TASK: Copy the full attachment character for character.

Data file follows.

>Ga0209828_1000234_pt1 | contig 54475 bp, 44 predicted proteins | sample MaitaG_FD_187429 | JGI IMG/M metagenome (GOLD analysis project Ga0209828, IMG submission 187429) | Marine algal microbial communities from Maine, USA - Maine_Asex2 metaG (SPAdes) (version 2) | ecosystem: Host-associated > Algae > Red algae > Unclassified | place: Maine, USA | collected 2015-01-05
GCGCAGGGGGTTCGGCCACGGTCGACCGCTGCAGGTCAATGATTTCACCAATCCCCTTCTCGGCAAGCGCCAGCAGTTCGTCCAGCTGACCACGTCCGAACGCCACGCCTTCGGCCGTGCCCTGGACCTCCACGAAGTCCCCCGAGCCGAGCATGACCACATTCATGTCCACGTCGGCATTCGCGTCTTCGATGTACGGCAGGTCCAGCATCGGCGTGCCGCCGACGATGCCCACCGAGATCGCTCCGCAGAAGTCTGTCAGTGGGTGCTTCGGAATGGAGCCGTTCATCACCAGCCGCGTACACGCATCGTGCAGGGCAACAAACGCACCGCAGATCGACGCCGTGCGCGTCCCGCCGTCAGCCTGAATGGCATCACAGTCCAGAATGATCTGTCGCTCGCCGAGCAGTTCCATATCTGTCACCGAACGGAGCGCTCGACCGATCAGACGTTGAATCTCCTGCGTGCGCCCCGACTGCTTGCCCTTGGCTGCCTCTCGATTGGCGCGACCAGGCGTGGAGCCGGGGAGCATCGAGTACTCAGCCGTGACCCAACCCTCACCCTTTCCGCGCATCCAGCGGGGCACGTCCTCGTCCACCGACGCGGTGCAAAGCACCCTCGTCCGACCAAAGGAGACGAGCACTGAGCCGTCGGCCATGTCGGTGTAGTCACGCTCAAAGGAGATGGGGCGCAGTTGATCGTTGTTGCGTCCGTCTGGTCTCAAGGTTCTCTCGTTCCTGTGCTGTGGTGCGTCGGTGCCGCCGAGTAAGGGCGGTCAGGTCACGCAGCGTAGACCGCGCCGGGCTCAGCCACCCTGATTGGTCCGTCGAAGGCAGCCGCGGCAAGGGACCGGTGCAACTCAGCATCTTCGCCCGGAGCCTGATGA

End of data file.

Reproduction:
>Ga0209828_1000234_pt1 | contig 54475 bp, 44 predicted proteins | sample MaitaG_FD_187429 | JGI IMG/M metagenome (GOLD analysis project Ga0209828, IMG submission 187429) | Marine algal microbial communities from Maine, USA - Maine_Asex2 metaG (SPAdes) (version 2) | ecosystem: Host-associated > Algae > Red algae > Unclassified | place: Maine, USA | collected 2015-01-05
GCGCAGGGGGTTCGGCCACGGTCGACCGCTGCAGGTCAATGATTTCACCAATCCCCTTCTCGGCAAGCGCCAGCAGTTCGTCCAGCTGACCACGTCCGAACGCCACGCCTTCGGCCGTGCCCTGGACCTCCACGAAGTCCCCCGAGCCGAGCATGACCACATTCATGTCCACGTCGGCATTCGCGTCTTCGATGTACGGCAGGTCCAGCATCGGCGTGCCGCCGACGATGCCCACCGAGATCGCTCCGCAGAAGTCTGTCAGTGGGTGCTTCGGAATGGAGCCGTTCATCACCAGCCGCGTACACGCATCGTGCAGGGCAACAAACGCACCGCAGATCGACGCCGTGCGCGTCCCGCCGTCAGCCTGAATGGCATCACAGTCCAGAATGATCTGTCGCTCGCCGAGCAGTTCCATATCTGTCACCGAACGGAGCGCTCGACCGATCAGACGTTGAATCTCCTGCGTGCGCCCCGACTGCTTGCCCTTGGCTGCCTCTCGATTGGCGCGACCAGGCGTGGAGCCGGGGAGCATCGAGTACTCAGCCGTGACCCAACCCTCACCCTTTCCGCGCATCCAGCGGGGCACGTCCTCGTCCACCGACGCGGTGCAAAGCACCCTCGTCCGACCAAAGGAGACGAGCACTGAGCCGTCGGCCATGTCGGTGTAGTCACGCTCAAAGGAGATGGGGCGCAGTTGATCGTTGTTGCGTCCGTCTGGTCTCAAGGTTCTCTCGTTCCTGTGCTGTGGTGCGTCGGTGCCGCCGAGTAAGGGCGGTCAGGTCACGCAGCGTAGACCGCGCCGGGCTCAGCCACCCTGATTGGTCCGTCGAAGGCAGCCGCGGCAAGGGACCGGTGCAACTCAGCATCTTCGCCCGGAGCCTGATGA